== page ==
As Syria peace conference begins, rifts over Iran point to deep divisions


Secretary of State John Kerry is welcomed to Geneva Jan. 21 by U.S. Charge de Affairs Peter Mulrean. (Gary Cameron/Associated Press)

Rifts exposed by a dispute over whether to include Iran in an international peace conference on Syria threatened to overshadow the long-awaited event as world leaders began arriving Tuesday in this pretty Swiss town.

The one-day peace conference Wednesday is expected to be more style than substance, an opportunity for the world finally to show that it is taking action on Syria after nearly three years of bloodshed. Representatives of more than 30 countries will hear speeches supporting the goal of a negotiated settlement to the war, then depart.

The real work will begin in Geneva on Friday, when it is hoped that the two opposing sides will hold their first face-to-face talks, in the presence only of mediators from the United Nations.

The furor that erupted over the invitation to Iran extended by U.N. Secretary General Ban Ki-moon has come as a reminder that even the world powers sponsoring the event don’t agree on what it is about or what it is supposed to achieve.

In an effort to ease the tensions, Secretary of State John F. Kerry went straight into a meeting with his Russian counterpart, Sergei Lavrov, after arriving Tuesday night in Montreux, which is better known for its jazz festival than international diplomacy.

Kerry also met with Ban and the U.N. envoy for Syria, Lakhdar Brahimi, to smooth over the friction created by Monday’s confrontation over whether Iran would be included. The invitation was rescinded under intense U.S. pressure.

Iran blamed the United States for the retraction of its invitation, saying it proved that the United Nations is still dominated by big powers, in a reminder of the deep strains that still underlie Tehran’s relationship with Washington despite recent progress on an agreement to curb Iran’s nuclear program.

Syria also appeared displeased by the outcome, which means its staunchest ally will not be present at the event. Syrian Foreign Minister Walid al-Moualem expressed “reservations” about attending the talks before leaving Damascus for Switzerland, according to journalists accompanying him quoted by Lebanese television stations, ahead of his arrival Tuesday night in Montreux.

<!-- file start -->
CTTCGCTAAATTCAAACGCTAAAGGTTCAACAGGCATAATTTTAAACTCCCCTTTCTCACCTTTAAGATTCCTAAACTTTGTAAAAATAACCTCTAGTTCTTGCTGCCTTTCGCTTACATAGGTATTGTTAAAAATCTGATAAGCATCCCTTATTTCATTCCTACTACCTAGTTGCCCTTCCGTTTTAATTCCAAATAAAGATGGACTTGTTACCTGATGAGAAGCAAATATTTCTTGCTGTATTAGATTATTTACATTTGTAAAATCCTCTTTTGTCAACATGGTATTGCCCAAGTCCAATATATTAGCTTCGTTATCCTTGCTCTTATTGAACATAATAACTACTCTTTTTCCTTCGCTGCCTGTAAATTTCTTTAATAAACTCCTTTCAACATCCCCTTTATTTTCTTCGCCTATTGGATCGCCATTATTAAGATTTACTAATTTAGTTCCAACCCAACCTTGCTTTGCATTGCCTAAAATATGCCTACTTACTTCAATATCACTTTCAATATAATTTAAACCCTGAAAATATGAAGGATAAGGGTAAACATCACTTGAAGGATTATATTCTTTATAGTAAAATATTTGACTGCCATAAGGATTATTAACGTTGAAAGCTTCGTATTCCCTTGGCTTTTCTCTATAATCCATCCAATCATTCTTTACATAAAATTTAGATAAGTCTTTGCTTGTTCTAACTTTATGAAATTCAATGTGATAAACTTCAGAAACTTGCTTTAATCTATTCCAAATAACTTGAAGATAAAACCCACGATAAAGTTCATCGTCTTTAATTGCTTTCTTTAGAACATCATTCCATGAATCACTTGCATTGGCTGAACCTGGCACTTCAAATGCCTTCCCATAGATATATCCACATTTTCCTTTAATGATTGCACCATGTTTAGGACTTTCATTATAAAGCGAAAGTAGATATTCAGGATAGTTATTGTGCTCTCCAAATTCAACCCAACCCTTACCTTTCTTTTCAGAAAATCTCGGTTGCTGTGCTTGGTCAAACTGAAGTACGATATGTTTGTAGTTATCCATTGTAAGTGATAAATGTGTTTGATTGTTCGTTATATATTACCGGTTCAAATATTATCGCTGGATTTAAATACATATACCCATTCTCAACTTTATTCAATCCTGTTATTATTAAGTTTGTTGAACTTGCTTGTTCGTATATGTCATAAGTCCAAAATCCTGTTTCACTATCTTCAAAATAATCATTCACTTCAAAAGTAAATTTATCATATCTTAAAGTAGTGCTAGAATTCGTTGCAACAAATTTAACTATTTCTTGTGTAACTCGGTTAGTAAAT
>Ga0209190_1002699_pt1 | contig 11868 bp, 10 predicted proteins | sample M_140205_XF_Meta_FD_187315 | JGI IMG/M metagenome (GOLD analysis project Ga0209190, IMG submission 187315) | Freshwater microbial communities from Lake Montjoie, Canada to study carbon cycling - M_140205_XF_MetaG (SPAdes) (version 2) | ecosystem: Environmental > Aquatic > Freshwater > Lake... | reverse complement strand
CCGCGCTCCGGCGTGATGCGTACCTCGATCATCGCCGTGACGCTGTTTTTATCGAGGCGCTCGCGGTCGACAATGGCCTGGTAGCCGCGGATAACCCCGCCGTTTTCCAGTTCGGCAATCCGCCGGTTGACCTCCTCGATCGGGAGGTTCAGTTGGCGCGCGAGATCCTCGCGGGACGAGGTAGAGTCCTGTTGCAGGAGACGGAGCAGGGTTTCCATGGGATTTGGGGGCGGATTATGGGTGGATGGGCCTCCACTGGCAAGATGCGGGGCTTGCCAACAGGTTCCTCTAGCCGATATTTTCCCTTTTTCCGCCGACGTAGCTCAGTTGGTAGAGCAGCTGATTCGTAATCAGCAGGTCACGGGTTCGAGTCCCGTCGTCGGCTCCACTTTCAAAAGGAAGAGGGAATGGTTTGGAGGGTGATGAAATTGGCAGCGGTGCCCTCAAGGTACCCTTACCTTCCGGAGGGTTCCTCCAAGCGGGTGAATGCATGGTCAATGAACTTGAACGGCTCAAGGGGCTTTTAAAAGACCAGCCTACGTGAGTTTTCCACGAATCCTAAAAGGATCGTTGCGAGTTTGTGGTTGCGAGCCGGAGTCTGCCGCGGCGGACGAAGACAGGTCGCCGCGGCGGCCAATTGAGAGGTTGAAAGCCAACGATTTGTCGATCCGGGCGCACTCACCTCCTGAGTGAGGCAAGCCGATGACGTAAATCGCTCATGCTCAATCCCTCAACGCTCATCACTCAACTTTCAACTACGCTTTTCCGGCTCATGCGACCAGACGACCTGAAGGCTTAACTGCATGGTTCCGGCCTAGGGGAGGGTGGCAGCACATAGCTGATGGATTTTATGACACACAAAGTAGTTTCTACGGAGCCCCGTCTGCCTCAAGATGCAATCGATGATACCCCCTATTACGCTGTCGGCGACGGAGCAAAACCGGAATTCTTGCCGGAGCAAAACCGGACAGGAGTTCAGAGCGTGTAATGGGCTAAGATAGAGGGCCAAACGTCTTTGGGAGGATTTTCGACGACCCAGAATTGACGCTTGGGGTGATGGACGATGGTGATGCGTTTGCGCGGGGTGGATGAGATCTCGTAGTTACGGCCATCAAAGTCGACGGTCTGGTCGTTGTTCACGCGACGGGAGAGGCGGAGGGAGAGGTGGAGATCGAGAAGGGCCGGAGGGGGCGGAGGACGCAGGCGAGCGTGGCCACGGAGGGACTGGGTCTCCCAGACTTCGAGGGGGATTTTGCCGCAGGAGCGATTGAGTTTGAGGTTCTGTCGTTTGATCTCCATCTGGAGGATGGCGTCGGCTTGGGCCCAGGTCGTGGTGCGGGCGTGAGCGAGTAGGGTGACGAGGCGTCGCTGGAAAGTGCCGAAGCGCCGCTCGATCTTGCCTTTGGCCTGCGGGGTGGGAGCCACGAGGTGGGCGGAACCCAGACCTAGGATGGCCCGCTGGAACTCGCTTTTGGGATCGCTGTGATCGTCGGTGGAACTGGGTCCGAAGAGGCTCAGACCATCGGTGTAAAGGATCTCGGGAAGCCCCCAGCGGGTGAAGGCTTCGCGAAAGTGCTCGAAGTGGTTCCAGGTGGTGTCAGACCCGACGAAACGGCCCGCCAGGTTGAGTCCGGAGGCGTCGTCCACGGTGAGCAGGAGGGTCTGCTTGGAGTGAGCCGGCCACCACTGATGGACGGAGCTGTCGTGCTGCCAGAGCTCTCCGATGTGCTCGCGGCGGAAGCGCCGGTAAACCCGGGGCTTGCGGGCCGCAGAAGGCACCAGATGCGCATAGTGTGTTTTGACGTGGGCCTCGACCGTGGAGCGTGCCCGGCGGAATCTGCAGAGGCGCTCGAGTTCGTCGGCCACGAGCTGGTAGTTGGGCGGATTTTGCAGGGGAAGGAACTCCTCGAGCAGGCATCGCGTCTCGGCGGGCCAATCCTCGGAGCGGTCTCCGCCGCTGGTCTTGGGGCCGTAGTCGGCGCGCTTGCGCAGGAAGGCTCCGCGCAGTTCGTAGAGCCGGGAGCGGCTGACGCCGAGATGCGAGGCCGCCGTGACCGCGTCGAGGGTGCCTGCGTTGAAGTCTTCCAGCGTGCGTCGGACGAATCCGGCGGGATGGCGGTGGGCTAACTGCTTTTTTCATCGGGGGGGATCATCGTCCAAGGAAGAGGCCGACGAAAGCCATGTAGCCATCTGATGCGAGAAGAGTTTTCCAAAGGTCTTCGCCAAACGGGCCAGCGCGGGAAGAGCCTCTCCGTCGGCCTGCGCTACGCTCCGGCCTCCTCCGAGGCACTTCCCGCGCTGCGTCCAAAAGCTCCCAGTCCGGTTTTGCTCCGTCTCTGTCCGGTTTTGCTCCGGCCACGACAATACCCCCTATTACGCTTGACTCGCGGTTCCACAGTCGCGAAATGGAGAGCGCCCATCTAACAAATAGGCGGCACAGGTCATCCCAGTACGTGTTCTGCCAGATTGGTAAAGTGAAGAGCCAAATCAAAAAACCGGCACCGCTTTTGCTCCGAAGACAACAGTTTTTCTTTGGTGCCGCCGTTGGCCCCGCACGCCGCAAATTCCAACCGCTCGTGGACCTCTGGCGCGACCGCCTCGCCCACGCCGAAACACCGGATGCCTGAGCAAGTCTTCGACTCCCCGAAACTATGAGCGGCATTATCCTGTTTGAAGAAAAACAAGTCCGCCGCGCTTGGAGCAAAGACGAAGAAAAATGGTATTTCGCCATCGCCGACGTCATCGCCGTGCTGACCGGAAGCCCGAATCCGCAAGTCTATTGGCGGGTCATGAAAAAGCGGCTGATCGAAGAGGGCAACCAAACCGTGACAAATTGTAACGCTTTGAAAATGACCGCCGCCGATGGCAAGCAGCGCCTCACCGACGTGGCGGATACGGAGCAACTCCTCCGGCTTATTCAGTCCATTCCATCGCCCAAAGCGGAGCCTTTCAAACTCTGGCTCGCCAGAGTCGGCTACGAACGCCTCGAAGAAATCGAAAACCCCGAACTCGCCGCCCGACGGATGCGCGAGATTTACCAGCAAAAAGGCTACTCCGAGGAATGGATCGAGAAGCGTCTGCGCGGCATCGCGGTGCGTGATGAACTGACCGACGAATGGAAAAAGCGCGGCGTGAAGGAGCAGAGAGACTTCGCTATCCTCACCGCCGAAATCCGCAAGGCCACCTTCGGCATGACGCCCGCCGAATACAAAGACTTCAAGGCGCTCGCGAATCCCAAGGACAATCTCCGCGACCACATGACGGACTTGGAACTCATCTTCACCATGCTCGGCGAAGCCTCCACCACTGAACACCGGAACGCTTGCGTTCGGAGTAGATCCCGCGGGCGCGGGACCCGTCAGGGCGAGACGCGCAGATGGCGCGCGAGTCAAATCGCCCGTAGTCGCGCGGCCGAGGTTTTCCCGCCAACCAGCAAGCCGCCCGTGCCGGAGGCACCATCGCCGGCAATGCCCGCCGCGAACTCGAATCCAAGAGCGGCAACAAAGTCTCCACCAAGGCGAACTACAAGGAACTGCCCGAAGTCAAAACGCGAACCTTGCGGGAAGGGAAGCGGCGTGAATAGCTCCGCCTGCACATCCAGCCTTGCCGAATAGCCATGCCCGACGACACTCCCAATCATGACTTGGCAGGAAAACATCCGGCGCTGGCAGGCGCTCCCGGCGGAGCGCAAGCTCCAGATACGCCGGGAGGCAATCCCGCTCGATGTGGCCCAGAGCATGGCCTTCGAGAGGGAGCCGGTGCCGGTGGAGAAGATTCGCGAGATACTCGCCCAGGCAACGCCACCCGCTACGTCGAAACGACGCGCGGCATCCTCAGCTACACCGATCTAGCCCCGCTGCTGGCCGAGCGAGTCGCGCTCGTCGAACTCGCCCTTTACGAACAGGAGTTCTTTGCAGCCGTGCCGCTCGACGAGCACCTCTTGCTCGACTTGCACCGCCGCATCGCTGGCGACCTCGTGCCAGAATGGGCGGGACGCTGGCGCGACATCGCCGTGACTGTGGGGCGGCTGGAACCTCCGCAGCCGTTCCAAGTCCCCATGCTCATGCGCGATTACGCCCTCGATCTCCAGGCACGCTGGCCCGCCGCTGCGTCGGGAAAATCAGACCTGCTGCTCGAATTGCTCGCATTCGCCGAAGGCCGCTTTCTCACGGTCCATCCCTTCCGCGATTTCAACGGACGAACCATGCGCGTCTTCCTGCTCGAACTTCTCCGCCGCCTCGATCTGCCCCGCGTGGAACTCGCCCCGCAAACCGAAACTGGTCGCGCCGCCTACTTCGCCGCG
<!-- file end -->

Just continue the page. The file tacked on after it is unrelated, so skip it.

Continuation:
Few expect concrete results from this round of diplomacy, widely referred to as “Geneva 2” because it is taking place under the terms of a 2012 Russian-U.S. blueprint for ending the crisis known as “Geneva 1.”

“Everyone knows that the most likely outcome of Geneva 2 is Geneva 3, Geneva 4 and so on,” said Salem Zahran, a journalist and analyst who is close to several figures in the Assad regime.

President Bashar al-Assad, buoyed by months of small but steady military gains against the rebels, has made it clear he regards the conference as an opportunity to affirm his hold on power in the name of fighting terrorism.

Moualem plans to appeal for support for Assad from the delegates by outlining the threat posed by the al-Qaeda-linked militants who have steadily gained ascendancy in the rebel-held north of the country, according to people familiar with government thinking who travel between Beirut and Damascus.

A shadow delegation of ­Syrian military and security ­officials is bringing dossiers of information on wanted al-Qaeda terrorists in a further bid to lure the West into reorienting its support away from the opposition and toward the regime, one of those people said.

Assad’s opponents, however, have agreed to participate only on the condition that Assad’s removal is the main goal of the event.

Their cause was bolstered on Monday by the disarray over the invitation to Iran, which exposed international divisions over Syria that are almost as pronounced as those within the war-ravaged country.

U.S. support for the Syrian opposition’s insistence that Iran should not attend offered some vindication to those parties, which had been deeply divided over whether to attend at all. Opposition groups had threatened to withdraw from the talks unless the invitation was rescinded, opposition supporters and diplomats said.

The withdrawal of the invitation enabled the opposition to demonstrate to doubters that it does have assurances from its allies that the conference represents a serious effort to discuss ways to replace Assad.

“It gave them a small victory,” a Western diplomat said, speaking on the condition of anonymity in order to talk more candidly.

Whether the talks will broach the issue is in question, however. Diplomats and U.S. officials have cautioned that breakthroughs are unlikely. Rather, they say, efforts will focus on an attempt to forge confidence-building measures such as local cease-fires and efforts to deliver humanitarian aid that might help build wider support for a peace process ahead of future talks.

Many ordinary Syrians expressed the hope that at least some sign will emerge of an end to the nightmare that Syria’s iteration of the Arab Spring has become.

“People just want it to end. They don’t care how,” said a Damascus resident interviewed while on a recent visit to Beirut.

Suzan Haidamous and Susannah George in Beirut contributed to this report.

Liz Sly is the Post’s Beirut bureau chief. She has spent more than 15 years covering the Middle East, including the Iraq war. Other postings include Africa, China and Afghanistan.
Anne Gearan is a national politics correspondent for The Washington Post.
Continue reading
Comments
Show Comments

world

middle_east

Success! Check your inbox for details.

See all newsletters

Most Read World